My sister once owned a very old stone house that had been painted white. She repainted it pink, with green shutters like Monet’s house. It looked fantastic. I wish I had a picture, it was beautiful. I wouldn’t recommend pink for your house though!

  24. If you Google painted stone cottage, among the cutesy rocks painted to look like cottages, there are some painted stone houses like this red one. I think it would look like a beautiful lake house with the white stone and the siding painted a color you love like a blue or a gray teal. With the white stone on the front of the breakfast room to break it up, the vinyl color would not be overwhelming. And eventually if you put the double roofline on like you want, the siding would become pops of color against the white. Add black or extremely dark gray door and shutters if you want them, and it would look really classy. If the white stone is not quite wide enough, you can always white wash it to brighten it up.

  25. Our previous home is a mix of cedar siding with stone along the bottom edge. This is a particularly unflattering picture of the house during winter, before the yard was updated, but gives you an idea – the color is a blue/grey called Atmosphere by Behr. We previously had painted the stone a creamy offwhite, but were ready to try something new. The raw stone was uninspiring and about 12 different colors…we had many positive comments.,-Huntsville,-AL-35801_rb/

  26. I just watched a show on HGTV and they painted a brick house kind of a wedgewood-ish blue color… I’m not a fan of painted brick, but for painted brick, it looked nice.

  27. Sandblasting is not that hard to do.

    Look at Harbor Freight for an inexpensive tool. If you have the time it’s relatively simple. I’ve done it to remove Russ’s from old metal carts.

  28. I’m with you, I have no reservations about painting anything. The very first thing I did when I bought my house was paint all of the stained wood trim white. As far as painting stone a color, the only example I can think of is there’s a house in my neighborhood with split-faced block and they’ve painted the whole house buttercream yellow. My honest opinion is that it looks tacky as hell! If it were me, I’d probably avoid painting the stone in anything other than a neutral. At the risk of sounding like Joanna Gaines, I think you could do a lot with colored siding and natural features to tie it all in together!

  29. Interesting idea to take the stone off one area and put it on another to create more balance. I like that! A stone mason will definitely know about the costs of painting vs sandblasting. I think the sandblasting would have a more natural look but that is just my opinion. Can’t wait to see what colors you will put with the stone/siding exterior.

  30. After you mentioned the different ideas for the stone and for painting, I noticed that a lot of the new houses going up around here have natural stone of all colors and different types, and paired with colorful siding. Different blues, different greens, beiges, yellows, even a coral! I like a more natural stone for the depth of color variation vs a flat single color with the paint. To me, it gives more interest. But whatever your final choice will be, it will great!

  31. I just found your blog and I can say that I have never thought about painting stone facade on houses before. It is a very intriguing concept. I personally feel like it would depend on the color coordination of the house as to whether it really looks good as well as the style of the house. I as well as you have never seen stone painted a bright colored except for in Chile. I visited there awhile back and almost every house is made of concrete, so to add color they would just paint over it. And they have every color you can think of painted on their houses from blue, to red, to green, and everywhere in-between. They would also paint their stone/concrete fences to match. But I don’t think that qualifies for the same stone painting you are looking for. But I look forward to continue reading your blog and seeing how your house comes together.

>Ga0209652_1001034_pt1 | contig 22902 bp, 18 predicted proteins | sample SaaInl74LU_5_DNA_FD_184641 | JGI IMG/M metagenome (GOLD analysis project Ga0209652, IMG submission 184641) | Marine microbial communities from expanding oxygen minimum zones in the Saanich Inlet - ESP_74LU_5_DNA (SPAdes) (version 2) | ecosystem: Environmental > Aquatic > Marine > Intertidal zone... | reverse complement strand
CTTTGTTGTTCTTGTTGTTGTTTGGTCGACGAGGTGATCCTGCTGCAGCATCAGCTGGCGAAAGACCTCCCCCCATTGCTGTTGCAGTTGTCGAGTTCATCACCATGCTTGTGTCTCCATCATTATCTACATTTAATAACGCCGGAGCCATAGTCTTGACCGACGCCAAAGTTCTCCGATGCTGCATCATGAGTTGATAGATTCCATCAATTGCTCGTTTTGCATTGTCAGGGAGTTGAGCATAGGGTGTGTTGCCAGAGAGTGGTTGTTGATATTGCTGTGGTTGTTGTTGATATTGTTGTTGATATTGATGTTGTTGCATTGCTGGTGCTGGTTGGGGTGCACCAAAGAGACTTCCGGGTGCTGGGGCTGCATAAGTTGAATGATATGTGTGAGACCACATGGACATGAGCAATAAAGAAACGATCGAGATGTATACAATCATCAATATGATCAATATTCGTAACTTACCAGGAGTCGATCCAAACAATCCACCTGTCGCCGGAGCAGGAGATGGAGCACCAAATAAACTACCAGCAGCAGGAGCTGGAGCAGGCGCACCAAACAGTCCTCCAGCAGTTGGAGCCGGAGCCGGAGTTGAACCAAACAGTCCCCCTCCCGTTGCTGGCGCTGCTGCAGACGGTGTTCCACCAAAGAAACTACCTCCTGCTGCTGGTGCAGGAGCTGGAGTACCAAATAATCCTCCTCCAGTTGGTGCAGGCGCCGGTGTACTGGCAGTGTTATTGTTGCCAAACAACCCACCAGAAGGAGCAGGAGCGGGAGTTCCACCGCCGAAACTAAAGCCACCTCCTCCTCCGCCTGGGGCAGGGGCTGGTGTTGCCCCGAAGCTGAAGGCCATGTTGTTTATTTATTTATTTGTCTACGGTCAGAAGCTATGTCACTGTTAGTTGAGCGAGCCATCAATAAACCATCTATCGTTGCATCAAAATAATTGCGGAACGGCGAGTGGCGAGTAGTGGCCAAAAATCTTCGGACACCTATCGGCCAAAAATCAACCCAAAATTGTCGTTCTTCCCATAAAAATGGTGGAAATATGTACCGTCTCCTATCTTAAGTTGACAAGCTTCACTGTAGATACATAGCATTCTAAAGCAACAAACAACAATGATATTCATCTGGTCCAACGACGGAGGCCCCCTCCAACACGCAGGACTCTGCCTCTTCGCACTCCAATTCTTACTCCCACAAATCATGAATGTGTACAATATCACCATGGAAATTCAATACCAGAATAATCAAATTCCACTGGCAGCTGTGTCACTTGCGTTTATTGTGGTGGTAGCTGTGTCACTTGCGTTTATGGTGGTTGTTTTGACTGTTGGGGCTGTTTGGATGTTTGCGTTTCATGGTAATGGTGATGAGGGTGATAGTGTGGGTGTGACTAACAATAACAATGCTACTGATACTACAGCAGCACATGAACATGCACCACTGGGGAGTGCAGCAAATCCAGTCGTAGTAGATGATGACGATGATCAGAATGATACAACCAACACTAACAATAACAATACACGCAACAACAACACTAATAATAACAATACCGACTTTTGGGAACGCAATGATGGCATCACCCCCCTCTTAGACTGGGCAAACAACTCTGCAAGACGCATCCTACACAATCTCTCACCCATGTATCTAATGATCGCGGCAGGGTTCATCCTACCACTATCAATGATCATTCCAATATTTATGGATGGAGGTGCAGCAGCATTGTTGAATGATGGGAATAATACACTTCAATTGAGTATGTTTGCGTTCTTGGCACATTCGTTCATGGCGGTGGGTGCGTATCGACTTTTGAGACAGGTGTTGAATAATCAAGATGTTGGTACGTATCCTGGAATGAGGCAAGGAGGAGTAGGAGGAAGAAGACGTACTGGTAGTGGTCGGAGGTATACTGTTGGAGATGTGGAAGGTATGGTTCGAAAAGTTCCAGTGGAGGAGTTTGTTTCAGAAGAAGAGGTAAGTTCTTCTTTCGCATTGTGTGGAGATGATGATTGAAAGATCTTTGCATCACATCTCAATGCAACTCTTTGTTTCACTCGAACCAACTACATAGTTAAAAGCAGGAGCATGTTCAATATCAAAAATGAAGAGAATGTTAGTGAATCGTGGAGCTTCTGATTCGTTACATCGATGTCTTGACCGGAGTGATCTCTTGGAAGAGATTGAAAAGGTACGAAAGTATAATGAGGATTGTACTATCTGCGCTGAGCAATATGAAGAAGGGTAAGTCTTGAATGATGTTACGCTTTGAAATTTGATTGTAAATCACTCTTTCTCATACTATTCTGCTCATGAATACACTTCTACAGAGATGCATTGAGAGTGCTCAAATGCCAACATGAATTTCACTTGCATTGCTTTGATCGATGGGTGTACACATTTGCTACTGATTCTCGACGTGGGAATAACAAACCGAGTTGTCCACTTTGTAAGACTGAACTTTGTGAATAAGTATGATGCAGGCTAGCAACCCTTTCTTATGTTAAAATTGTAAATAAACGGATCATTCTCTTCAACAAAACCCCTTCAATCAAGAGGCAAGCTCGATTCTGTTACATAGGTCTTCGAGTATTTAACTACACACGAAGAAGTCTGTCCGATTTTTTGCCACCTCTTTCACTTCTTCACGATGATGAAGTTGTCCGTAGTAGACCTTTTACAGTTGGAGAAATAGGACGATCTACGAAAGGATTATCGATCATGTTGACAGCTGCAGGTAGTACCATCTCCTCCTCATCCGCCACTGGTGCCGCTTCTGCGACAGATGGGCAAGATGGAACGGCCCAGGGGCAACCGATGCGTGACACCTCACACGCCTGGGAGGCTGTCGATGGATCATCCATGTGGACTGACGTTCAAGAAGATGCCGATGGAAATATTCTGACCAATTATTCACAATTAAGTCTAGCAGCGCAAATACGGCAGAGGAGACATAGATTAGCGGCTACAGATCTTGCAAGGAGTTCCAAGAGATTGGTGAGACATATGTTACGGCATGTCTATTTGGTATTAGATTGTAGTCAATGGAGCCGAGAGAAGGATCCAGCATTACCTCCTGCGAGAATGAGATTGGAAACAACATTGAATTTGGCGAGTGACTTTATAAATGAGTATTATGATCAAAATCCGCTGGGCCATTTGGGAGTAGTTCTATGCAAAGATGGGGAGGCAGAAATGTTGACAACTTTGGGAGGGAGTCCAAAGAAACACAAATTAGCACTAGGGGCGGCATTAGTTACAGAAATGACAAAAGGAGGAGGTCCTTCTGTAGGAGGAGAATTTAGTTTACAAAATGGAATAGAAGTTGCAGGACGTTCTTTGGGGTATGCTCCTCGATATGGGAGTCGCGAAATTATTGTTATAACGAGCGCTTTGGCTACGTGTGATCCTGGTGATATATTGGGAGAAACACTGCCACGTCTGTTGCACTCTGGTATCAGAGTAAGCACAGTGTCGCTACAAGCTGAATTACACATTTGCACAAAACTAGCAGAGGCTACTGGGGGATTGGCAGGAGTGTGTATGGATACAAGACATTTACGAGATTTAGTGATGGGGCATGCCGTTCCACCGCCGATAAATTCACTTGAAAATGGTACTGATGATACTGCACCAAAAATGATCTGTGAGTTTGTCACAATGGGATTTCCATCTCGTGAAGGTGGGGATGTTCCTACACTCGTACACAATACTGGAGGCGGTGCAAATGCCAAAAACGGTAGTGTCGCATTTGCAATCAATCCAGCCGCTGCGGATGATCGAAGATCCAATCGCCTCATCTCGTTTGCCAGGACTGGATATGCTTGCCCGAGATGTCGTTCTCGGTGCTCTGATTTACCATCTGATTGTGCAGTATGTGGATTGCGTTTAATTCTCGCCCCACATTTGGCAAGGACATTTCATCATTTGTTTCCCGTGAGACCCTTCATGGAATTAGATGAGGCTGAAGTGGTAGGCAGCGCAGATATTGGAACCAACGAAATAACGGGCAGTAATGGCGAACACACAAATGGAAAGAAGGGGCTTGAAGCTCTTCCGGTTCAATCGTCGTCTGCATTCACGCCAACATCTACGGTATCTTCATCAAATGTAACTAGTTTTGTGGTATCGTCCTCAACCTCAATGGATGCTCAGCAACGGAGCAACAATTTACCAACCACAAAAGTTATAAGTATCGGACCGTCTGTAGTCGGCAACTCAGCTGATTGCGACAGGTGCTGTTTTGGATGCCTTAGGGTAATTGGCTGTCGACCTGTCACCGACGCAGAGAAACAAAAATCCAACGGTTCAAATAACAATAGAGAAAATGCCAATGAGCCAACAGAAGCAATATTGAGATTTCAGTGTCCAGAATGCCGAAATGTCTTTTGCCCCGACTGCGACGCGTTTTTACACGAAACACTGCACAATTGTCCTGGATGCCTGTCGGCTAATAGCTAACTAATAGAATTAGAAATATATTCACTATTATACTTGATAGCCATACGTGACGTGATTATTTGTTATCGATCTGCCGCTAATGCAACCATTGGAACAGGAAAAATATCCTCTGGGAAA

32. I noticed on the living room side the stone sits back about a inch or so from the siding above it. If removing the stone isn’t cost effective could they cover the stone with a wood panel and side over it ? That way you would at least be uniformed in that area. (Kinda wonder why they didn’t go all the way up to the peak like on the other side of the house) If that works out well you could do that on the other side of the house also, as when you build the extension you will have stone with a sided extension. Isn’t your house a cornered lot? If you do the porch columns in stone why not only do them half way too since you wanting to remove 1/2 the stone on the front of the far side of the house.

  33. I have this awful gray stone on the outside of my house – a nice rectangle at the end past the window. I’ve wanted to white wash it or mute the color, but everyone tells me YOU CAN’T PAINT STONE!!! Lol. This post got me reconsidering it. I found this searching online, wondered if anyone had any experience DIYing it?

  34. I just moved to Austin and I am house shopping. I am from out-of-state and not loving the stone on a lot of the houses. I love the interior of one of the homes so I am considering painting the stone white and the stucco a blue. Am I crazy? I don’t like the dirty stone or the brown iron that peeks through. It has zero curb appeal. If we get the house, I am going to paint it. I like the white limestone look and think I can make it that way with a flat white paint. Fingers crossed.